Demographics don’t lie, and they clearly challenge the rose-tinted view of the central banks that further interest rate cuts will somehow return us to SuperCycle days.
Their real legacy has been to create record levels of debt, which can probably never be repaid.
Never let reality get in the way of a good theory. That’s been the policy of western central banks since the end of the BabyBoomer-led SuperCycle in 2000, when the oldest Boomer moved out of the Wealth Creator 25-54 age group and into the Perennial 55+ cohort.
Inevitably this led to a slowdown in growth, as the Perennials already own most of what they need, and their incomes decline as they enter retirement. 40% of Americans aged 65+ would have incomes below the poverty line, if Social Security didn’t exist.
The well-meaning folk at the US Federal Reserve chose to ignore this development, and instead launched their subprime experiment But demographics are destiny, and their first attempt to effectively “print babies” ended in 2008’s near-disaster for the global economy.
Their problem, as John Maynard Keynes noted in his conclusion to his 1936 General Theory, was that:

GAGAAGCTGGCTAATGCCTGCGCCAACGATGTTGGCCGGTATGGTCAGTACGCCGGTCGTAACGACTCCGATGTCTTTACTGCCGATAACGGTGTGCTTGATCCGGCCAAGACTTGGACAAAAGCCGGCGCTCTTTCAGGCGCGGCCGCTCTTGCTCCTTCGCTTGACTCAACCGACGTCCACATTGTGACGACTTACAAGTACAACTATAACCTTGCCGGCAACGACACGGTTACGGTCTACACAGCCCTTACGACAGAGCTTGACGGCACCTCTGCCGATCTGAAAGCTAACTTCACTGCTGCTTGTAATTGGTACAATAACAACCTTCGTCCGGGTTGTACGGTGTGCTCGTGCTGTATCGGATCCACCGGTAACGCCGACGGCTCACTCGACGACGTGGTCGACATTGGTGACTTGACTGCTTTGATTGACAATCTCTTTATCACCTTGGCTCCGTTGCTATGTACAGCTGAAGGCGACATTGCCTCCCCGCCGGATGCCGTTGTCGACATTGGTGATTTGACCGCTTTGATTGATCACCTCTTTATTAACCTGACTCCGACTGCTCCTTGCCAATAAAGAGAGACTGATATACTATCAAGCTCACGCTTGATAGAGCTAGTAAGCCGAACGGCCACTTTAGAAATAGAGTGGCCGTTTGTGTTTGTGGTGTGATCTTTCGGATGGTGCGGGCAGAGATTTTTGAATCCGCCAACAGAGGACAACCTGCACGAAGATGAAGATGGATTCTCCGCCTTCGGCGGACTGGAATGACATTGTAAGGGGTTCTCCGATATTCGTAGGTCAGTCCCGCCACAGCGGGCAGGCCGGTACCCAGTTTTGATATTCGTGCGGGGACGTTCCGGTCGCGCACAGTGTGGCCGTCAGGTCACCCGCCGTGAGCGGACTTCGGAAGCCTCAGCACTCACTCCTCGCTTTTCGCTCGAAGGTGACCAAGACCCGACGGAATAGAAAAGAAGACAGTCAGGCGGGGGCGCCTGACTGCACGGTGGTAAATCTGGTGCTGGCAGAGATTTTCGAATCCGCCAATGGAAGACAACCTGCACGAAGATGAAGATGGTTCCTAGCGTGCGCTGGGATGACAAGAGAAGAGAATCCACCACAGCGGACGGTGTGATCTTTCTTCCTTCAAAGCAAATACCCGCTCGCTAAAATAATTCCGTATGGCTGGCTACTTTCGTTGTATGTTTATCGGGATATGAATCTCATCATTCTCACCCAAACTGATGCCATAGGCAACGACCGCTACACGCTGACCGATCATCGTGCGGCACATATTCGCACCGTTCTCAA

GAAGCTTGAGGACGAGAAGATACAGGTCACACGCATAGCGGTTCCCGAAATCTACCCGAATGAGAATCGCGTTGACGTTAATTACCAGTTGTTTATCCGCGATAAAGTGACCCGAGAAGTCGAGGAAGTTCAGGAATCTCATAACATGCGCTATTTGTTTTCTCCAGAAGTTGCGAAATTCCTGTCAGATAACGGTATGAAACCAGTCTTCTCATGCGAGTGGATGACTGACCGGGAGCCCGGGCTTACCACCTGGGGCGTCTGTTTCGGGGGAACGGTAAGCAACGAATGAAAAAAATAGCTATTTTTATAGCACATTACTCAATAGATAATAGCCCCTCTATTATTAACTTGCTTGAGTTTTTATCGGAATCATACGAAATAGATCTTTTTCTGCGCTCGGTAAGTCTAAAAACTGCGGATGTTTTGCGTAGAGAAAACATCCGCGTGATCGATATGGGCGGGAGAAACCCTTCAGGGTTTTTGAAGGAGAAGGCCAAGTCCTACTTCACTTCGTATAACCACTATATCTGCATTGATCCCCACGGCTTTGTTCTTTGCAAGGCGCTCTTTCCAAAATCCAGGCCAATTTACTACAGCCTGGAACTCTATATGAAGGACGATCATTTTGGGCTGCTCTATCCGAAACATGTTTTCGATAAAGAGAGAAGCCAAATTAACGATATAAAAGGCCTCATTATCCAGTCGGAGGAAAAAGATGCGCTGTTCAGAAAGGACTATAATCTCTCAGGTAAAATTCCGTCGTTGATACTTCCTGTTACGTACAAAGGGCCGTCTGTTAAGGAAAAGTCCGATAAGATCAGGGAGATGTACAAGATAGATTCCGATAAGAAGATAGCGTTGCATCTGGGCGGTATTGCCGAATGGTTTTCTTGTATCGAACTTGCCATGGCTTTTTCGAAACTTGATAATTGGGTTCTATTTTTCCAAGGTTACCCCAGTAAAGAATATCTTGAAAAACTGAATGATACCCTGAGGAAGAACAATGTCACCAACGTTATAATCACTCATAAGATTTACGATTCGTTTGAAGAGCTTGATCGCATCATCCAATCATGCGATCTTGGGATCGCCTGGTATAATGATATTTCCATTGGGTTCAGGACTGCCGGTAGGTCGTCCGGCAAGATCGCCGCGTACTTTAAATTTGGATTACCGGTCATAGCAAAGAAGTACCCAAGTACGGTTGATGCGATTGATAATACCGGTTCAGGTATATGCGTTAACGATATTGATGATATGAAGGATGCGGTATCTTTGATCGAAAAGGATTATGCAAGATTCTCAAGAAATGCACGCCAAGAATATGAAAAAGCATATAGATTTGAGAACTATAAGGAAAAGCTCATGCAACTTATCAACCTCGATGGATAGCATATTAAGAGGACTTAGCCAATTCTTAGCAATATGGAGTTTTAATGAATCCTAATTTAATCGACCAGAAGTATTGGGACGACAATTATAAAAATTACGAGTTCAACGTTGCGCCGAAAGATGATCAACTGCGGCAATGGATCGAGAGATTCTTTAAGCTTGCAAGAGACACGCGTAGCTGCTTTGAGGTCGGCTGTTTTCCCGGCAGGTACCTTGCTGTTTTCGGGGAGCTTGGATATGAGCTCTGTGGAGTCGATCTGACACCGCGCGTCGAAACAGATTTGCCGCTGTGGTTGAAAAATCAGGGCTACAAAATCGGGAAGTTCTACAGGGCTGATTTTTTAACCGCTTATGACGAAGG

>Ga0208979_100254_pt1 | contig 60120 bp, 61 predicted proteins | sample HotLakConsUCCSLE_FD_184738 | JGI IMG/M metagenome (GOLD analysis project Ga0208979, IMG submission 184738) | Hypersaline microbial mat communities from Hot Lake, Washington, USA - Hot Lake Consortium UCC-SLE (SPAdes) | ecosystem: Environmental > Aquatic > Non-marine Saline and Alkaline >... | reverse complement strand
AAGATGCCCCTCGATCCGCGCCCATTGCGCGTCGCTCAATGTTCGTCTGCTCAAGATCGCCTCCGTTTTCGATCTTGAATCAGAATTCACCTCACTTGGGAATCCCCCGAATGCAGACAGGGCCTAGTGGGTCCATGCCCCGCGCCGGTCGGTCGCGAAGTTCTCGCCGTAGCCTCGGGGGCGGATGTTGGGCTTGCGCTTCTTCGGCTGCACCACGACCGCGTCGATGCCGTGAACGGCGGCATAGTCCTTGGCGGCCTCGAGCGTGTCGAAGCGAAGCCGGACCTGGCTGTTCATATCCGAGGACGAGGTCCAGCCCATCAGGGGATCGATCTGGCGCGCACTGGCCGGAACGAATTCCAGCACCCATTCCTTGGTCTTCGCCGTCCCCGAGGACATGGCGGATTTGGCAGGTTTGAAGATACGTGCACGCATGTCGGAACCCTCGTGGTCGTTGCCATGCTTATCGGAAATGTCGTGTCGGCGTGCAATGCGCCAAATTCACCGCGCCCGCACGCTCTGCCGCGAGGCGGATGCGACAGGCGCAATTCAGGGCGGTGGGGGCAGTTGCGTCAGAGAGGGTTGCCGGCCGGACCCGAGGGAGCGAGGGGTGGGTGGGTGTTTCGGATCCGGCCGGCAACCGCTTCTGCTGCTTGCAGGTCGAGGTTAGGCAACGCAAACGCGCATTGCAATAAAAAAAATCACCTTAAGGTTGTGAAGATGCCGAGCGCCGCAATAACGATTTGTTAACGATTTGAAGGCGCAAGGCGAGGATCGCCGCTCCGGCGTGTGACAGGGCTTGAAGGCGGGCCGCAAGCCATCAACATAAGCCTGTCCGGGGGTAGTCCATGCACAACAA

“The ideas of economists and political philosophers, both when they are right and when they are wrong, are more powerful than is commonly understood. Indeed the world is ruled by little else. Practical men, who believe themselves to be quite exempt from any intellectual influences, are usually the slaves of some defunct economist.”
And in the case of today’s central bankers, they are enslaved to the theories of 2 defunct economists:
- One is Franco Modigliani, who won the 1955 Nobel Prize with his “life-cycle hypothesis”, which suggested individuals plan out their lifetime income and spending in advance, so as to even out their consumption over their entire lifetime
- The other is Milton Friedman, who won the 1975 Prize for his argument that “inflation is always and everywhere a monetary phenomenon”, ignoring the importance of supply and demand balances
Modigliani and Friedman were working before anyone realised a BabyBoom had taken place. When John Richardson and I were researching our book ‘Boom, Gloom and the New Normal: How the Western BabyBoomers are Changing Demand Patterns, Again’ in 2010, the authoritative Oxford English Dictionary gave the earliest use of the word as being in 1979.